Trump’s election a few months later signaled a potential rapprochement with Russia. As the inauguration approached, several global law firms were exploring work they could do to help companies and individuals subject to U.S. sanctions, Baev said. Prompted by “a possible instruction from one of my corporate clients,” Baev said, he reached out to Broidy as well as another potential Washington consultant.
Baev declined to identify the client and said he was never retained to pursue the matter. He previously had done work for large Russian energy companies, including Lukoil and Kremlin-controlled Gazprom Pjsc, according to a 2015 article in a U.K. legal publication.
Abbe Lowell, then a U.S.-based partner at Chadbourne, also took part in the firm’s internal discussions about sanctions work, Baev said. Chadbourne has since become part of the law firm Norton Rose Fulbright, where Lowell’s clients now include Jared Kushner, the president’s son-in-law.
Dan McKenna, a spokesman for Lowell and Norton Rose, said in an email that Chadbourne didn’t do any work to remove Russian companies from the U.S. sanctions list.
Removing a company or individual from the U.S. sanctions list is an interagency process designed to reduce political influence, said Erich Ferrari, a Washington lawyer specializing in sanctions.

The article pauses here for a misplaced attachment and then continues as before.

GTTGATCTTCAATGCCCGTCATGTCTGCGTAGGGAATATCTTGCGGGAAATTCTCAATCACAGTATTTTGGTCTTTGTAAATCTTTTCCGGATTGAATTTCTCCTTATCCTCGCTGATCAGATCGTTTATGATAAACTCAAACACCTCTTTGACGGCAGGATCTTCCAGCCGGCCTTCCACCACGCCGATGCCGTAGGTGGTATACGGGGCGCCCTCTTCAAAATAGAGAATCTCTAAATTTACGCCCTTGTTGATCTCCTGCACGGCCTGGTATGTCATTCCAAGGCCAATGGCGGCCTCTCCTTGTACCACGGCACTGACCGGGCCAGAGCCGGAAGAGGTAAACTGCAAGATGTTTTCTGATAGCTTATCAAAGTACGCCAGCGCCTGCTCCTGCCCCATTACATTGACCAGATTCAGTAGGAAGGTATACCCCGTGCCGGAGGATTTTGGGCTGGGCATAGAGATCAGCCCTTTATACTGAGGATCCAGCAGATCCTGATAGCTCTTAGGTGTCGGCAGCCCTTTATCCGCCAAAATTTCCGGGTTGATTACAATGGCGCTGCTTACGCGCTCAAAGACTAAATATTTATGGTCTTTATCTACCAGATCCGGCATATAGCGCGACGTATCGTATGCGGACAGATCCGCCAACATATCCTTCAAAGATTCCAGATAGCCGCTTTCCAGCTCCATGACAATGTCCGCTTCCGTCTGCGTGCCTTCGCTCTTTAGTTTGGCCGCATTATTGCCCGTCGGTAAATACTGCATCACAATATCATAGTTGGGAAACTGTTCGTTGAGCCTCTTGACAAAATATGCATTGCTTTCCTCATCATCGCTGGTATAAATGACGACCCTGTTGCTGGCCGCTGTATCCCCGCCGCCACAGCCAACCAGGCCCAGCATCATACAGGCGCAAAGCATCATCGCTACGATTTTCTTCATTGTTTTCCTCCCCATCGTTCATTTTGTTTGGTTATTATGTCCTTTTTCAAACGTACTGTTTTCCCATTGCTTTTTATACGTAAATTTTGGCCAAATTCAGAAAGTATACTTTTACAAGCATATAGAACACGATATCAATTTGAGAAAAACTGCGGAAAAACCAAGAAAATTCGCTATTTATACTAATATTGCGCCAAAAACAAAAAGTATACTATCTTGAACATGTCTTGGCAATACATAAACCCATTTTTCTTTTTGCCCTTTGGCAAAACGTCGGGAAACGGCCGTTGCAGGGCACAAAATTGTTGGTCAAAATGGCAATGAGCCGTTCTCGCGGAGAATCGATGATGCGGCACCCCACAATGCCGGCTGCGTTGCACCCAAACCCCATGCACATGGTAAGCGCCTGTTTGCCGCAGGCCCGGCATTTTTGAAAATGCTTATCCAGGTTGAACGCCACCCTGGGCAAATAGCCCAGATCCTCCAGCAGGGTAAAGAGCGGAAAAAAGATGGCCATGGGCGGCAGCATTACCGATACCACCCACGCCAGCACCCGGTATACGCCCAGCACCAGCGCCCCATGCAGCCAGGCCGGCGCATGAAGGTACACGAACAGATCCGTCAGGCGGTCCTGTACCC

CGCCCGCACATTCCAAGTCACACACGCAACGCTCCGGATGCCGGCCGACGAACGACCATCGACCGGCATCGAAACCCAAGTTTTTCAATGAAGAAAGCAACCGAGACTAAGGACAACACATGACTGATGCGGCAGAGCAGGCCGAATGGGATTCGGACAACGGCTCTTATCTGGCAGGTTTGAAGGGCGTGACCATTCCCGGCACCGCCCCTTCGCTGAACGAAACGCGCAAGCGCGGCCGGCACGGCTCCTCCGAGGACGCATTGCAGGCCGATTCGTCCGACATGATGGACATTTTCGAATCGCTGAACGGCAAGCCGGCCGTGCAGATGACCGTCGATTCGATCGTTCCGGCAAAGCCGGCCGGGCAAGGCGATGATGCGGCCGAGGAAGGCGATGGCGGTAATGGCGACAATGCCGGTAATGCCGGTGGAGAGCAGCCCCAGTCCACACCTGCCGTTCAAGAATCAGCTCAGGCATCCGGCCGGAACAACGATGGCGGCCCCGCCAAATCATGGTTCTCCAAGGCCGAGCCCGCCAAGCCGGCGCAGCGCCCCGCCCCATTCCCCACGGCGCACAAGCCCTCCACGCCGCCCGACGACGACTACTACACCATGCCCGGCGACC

“It’s absurd to think that someone’s political connections could get a sanctioned person off the list,” Ferrari said. “Once someone is sanctioned, they become politically toxic, and you don’t find a lot of people in Washington who are willing to stick their neck out for a sanctioned party.”
The purported drafts of the proposal viewed by Bloomberg contain a “road map” that includes meetings at the highest levels of the Trump administration and with lawmakers who oversee foreign affairs. Shown a copy of one version of the document, Broidy said some details about fees were inaccurate, but he didn’t comment on the contents of the “road map.”
Baev said the potential client ended up hiring another firm and senior management at Chadbourne wasn’t supportive of the project. Baev later moved to a different firm.
Bloomberg’s Jennifer Epstein and Jennifer Jacobs contributed.